ISO and image noise are like Hansel and Gretel, Lewis and Clark or peanut butter and jelly: they just go together.
As one increases and decreases, so does the other.
What's most interesting - if you're considering the purchase of a new digital SLR camera - is that the SIZE of the sensor inside the camera also plays a role.
Digital SLRs are physically larger than their compact cousins. The primary reason for this is the system of mirrors inside the camera that reflect an image up to the viewfinder. But it's also because SLR sensors are larger than those in compact cameras.
The larger the digital sensor, the less noise it creates even when the camera is set to extremely high ISO settings.
But what ARE these things - ISO and image noise - and how do they play a role in the photos that you take with your camera? Let's find out!
Let's begin this discussion by defining what ISO means.
The letters ISO come from the Greek work for "equal" (isos). These three letters have been adopted by the International Organization for Standardization, but ISO is not an acronym for the organization.
That's fine, but what does the Greek word for "equal" have to do with a digital SLR?
The ISO number indicates how quickly a camera's sensor absorbs light.
ISO numbers follow a common scale on all digital SLR cameras:
The higher the ISO number, the faster the camera sensor absorbs light.
Increasing the ISO setting on your digital camera is most frequently used when you're taking photos in dim light.
When there's not a lot of available light, your camera automatically slows down the shutter speed to capture a balanced exposure. A slow shutter speed means that the shutter stays open longer, giving the sensor plenty of time to gather light.
Unfortunately, there's a problem associated with this: when the shutter stays open for long periods of time, any motion is captured as blur.
One way to deal with the problem of slow shutter speeds and motion blur in dim light is a simple one: just add more light to the scene using some type of electronic flash.
The additional light from the flash will ensure that your subjects and photos turn out nice and clear.
But consider the following two scenarios:
Since you can't - or don't want to - use flash in either one of these cases, how can you increase the shutter speed so that your all your photos don't look blurry?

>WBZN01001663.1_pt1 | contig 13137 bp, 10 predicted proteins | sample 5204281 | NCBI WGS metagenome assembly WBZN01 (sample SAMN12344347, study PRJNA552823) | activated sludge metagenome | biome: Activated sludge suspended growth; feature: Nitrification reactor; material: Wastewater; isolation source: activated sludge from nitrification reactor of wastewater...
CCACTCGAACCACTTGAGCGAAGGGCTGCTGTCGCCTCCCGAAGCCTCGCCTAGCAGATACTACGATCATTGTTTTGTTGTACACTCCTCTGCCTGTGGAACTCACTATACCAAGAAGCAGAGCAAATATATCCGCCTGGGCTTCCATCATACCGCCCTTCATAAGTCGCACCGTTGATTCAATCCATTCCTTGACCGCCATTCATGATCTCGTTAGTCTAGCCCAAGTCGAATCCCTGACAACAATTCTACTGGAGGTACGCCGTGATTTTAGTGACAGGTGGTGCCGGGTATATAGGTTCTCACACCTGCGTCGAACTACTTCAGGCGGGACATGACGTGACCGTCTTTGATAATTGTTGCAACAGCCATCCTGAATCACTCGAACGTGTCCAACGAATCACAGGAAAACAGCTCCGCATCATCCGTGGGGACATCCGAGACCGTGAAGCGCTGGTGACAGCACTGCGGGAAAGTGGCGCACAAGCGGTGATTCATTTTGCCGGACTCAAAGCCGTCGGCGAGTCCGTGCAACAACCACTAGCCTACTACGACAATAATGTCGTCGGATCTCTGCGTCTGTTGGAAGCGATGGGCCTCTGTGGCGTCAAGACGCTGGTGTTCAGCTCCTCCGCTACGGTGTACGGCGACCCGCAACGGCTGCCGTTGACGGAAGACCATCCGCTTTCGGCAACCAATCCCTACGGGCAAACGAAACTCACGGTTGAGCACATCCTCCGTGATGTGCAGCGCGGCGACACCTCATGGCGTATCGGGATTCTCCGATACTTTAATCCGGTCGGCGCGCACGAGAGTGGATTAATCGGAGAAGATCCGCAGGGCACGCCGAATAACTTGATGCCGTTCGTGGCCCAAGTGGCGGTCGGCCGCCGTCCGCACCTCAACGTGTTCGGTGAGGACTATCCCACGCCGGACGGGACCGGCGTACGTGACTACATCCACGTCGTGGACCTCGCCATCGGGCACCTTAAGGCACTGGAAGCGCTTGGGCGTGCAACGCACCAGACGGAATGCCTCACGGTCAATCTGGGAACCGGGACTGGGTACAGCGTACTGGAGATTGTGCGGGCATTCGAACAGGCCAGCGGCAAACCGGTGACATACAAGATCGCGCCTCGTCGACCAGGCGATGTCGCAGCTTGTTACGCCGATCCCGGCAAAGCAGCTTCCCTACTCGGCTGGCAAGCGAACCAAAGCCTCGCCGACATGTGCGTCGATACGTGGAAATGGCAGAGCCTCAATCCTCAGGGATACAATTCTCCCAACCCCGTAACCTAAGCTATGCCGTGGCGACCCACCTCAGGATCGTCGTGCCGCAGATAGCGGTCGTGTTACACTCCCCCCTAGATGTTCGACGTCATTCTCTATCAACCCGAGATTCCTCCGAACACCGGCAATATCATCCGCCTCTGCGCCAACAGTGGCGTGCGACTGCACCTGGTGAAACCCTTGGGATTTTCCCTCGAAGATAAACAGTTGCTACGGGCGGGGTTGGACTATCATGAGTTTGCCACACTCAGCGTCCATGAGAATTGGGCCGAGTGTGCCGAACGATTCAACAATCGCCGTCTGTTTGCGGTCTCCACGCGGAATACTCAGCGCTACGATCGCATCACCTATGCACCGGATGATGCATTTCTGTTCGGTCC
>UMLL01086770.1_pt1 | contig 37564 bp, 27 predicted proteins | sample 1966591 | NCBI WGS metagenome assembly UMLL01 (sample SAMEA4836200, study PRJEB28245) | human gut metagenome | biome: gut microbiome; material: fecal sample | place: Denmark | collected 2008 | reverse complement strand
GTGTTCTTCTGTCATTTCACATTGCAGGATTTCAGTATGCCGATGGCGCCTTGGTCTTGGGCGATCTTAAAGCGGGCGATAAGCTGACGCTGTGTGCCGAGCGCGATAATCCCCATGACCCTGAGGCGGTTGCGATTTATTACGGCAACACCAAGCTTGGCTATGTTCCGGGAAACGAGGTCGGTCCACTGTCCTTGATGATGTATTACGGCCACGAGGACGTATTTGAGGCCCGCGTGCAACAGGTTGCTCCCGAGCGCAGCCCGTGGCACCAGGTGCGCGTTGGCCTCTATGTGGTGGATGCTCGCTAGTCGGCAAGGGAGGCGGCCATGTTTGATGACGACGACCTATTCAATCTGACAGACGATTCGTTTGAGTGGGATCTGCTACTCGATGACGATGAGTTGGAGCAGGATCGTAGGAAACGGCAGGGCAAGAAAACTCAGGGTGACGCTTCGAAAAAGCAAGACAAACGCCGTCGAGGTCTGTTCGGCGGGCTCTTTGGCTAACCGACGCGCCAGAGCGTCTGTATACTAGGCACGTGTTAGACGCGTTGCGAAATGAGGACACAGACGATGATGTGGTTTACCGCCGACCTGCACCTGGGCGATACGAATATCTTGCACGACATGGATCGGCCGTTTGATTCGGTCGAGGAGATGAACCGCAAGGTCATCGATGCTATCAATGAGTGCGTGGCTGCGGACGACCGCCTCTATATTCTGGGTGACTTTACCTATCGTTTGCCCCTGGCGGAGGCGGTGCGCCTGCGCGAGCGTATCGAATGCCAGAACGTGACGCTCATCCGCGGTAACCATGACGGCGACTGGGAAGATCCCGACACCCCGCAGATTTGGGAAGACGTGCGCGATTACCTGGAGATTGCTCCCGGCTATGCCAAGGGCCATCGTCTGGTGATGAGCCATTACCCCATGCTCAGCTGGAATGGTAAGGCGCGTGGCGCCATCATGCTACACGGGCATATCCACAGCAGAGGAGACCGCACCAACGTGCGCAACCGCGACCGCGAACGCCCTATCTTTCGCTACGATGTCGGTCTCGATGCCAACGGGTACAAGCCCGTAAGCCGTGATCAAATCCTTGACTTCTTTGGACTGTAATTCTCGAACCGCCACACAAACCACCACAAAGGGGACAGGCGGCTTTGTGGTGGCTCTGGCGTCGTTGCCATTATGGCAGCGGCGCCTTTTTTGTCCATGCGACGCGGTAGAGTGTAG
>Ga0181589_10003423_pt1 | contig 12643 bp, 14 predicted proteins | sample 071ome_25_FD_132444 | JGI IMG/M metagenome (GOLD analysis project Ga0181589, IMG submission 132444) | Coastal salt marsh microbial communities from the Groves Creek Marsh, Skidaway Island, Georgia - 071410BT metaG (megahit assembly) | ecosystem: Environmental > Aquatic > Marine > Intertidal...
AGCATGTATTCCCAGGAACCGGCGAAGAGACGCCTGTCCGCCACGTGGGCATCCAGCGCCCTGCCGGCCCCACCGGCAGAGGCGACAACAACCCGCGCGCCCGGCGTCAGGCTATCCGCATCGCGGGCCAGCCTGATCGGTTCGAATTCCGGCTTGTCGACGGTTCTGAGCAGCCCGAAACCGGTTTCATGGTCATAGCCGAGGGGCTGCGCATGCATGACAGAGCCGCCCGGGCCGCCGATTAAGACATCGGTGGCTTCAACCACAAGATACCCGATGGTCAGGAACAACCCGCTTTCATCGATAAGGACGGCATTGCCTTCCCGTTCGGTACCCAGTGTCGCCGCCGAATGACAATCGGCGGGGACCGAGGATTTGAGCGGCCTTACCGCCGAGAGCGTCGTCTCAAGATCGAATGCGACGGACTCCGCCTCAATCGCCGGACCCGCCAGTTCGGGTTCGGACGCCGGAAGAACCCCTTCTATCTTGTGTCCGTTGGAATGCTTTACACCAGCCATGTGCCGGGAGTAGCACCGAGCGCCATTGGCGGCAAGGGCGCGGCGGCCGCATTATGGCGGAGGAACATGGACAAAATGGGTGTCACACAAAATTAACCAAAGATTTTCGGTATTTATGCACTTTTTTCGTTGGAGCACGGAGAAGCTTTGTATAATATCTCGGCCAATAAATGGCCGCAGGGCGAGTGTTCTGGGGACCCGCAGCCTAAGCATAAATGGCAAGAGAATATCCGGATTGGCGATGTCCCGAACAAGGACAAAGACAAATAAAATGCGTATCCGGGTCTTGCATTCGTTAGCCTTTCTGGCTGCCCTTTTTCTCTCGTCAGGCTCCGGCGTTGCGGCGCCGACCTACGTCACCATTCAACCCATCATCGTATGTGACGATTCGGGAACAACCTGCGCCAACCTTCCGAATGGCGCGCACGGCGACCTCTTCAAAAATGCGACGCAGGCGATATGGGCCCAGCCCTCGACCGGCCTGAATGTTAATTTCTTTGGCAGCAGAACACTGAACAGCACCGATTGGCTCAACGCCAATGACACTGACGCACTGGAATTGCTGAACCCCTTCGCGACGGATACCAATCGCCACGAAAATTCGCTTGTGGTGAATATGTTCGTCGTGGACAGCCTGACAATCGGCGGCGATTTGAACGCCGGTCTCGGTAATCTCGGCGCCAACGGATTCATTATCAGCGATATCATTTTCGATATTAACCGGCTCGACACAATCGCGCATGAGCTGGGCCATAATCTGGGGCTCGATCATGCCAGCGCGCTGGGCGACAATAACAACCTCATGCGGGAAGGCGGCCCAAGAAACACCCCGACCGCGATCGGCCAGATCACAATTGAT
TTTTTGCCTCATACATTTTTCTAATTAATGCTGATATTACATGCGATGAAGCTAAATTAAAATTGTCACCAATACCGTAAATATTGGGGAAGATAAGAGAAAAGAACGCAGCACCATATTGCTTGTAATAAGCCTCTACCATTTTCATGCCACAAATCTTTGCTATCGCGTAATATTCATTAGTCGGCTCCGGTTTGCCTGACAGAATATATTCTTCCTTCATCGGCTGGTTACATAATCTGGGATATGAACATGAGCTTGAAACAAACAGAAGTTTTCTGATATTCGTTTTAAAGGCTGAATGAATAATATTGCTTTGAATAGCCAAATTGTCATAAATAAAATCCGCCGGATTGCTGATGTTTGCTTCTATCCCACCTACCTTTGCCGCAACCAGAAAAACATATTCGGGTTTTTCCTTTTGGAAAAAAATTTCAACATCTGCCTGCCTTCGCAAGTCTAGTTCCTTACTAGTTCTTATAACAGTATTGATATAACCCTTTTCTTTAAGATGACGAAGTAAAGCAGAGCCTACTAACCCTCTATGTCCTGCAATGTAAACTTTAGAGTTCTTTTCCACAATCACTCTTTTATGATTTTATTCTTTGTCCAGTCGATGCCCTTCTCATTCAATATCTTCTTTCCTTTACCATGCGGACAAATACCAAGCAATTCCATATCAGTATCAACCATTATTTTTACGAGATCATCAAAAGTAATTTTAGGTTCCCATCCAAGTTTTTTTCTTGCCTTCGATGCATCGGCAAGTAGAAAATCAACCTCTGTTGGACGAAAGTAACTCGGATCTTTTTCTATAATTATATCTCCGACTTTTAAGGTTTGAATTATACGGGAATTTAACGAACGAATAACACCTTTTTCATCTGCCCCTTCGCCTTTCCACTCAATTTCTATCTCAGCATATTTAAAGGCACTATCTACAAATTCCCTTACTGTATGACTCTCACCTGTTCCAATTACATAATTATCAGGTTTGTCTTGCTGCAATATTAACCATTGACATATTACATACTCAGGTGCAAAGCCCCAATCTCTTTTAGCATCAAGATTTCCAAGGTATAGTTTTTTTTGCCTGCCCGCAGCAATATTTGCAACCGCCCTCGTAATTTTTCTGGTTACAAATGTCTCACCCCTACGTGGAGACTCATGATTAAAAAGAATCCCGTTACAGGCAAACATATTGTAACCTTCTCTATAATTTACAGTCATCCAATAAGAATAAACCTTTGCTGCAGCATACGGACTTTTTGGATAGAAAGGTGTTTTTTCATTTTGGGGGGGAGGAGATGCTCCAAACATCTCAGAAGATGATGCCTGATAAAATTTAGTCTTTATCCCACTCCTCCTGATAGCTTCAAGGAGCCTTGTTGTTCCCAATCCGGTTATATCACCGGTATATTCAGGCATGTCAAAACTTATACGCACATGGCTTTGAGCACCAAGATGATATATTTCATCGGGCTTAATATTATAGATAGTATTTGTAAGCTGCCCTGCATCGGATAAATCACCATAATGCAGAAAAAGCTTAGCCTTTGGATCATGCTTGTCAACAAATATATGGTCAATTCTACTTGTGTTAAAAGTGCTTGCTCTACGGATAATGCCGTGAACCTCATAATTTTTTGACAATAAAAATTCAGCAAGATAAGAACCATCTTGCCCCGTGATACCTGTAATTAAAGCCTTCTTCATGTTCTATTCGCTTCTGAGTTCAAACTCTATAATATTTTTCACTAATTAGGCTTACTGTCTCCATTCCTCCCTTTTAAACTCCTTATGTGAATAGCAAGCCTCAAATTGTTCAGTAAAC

The answer is ISO.
Since an increase in the ISO makes the sensor absorb light FASTER, the shutter doesn't have to stay open for such long periods of time.
Voila! Clear photos even in dim light - without using a flash.
Want an extreme example? With a camera set to ISO 6400, you
should be able to take clear photos indoors at night with overhead
light...or even in a very dark aquarium.
Unfortunately - like so many other things in life - you don't get this amazing benefit without some consequence.
No, I'm not talking about what goes on when a garage band is rehearsing for their next big gig. That's audio noise.
In this case we're talking about visual - or image - noise.
Image noise is the by-product of using a high ISO setting on your digital SLR camera — it is also often called "grain".
When a photo has image noise, areas of color that should look smooth have a mottled or speckled appearance.
Image noise is easiest to see in areas of shadow and in large areas of consistent color - like blue sky.
At ISO 100, you'll be hard-pressed to see digital image noise. This is the setting of choice for photographers who want to make large prints — the more you enlarge a digital image, the easier it is to see noise.
At ISO 400, you might be able to see some grain in your photos and at ISO 3200 it will definitely be visible.
We now arrive to a point of great debate: how do different digital SLR cameras handle image noise at high ISO settings?
While this may sound like popping in some earplugs, it's actually something that your digital camera does every time you take a photo.
As mentioned above, a high ISO setting will add noise to your photo.
At the same time, your digital SLR is trying to compensate: it's "filtering" out the noise so that the image doesn't look like a grainy mess.
This is why you might still have a very hard time seeing image noise even at ISO 800 with some cameras.
Both Canon and Nikon digital SLR cameras have been praised for their ability to keep high ISO noise at a minimum, which gives photographers a lot of flexibility when shooting in low light.
Every time a new digital SLR camera is released, the immediate debate begins: how well does it handle noise at high ISO?
Pundits and amateurs alike go back and forth about the threshold: the ISO setting where noise becomes visible in your digital photos. Some claim the noise starts at ISO 400, while others will swear it's 800.
All nitpicking aside, here's the takeaway point: not all digital SLRs produce noise in the same way, and some are better at reducing it than others.
Look for a camera with low noise at high ISO if:
Don't make ISO noise into a big issue if: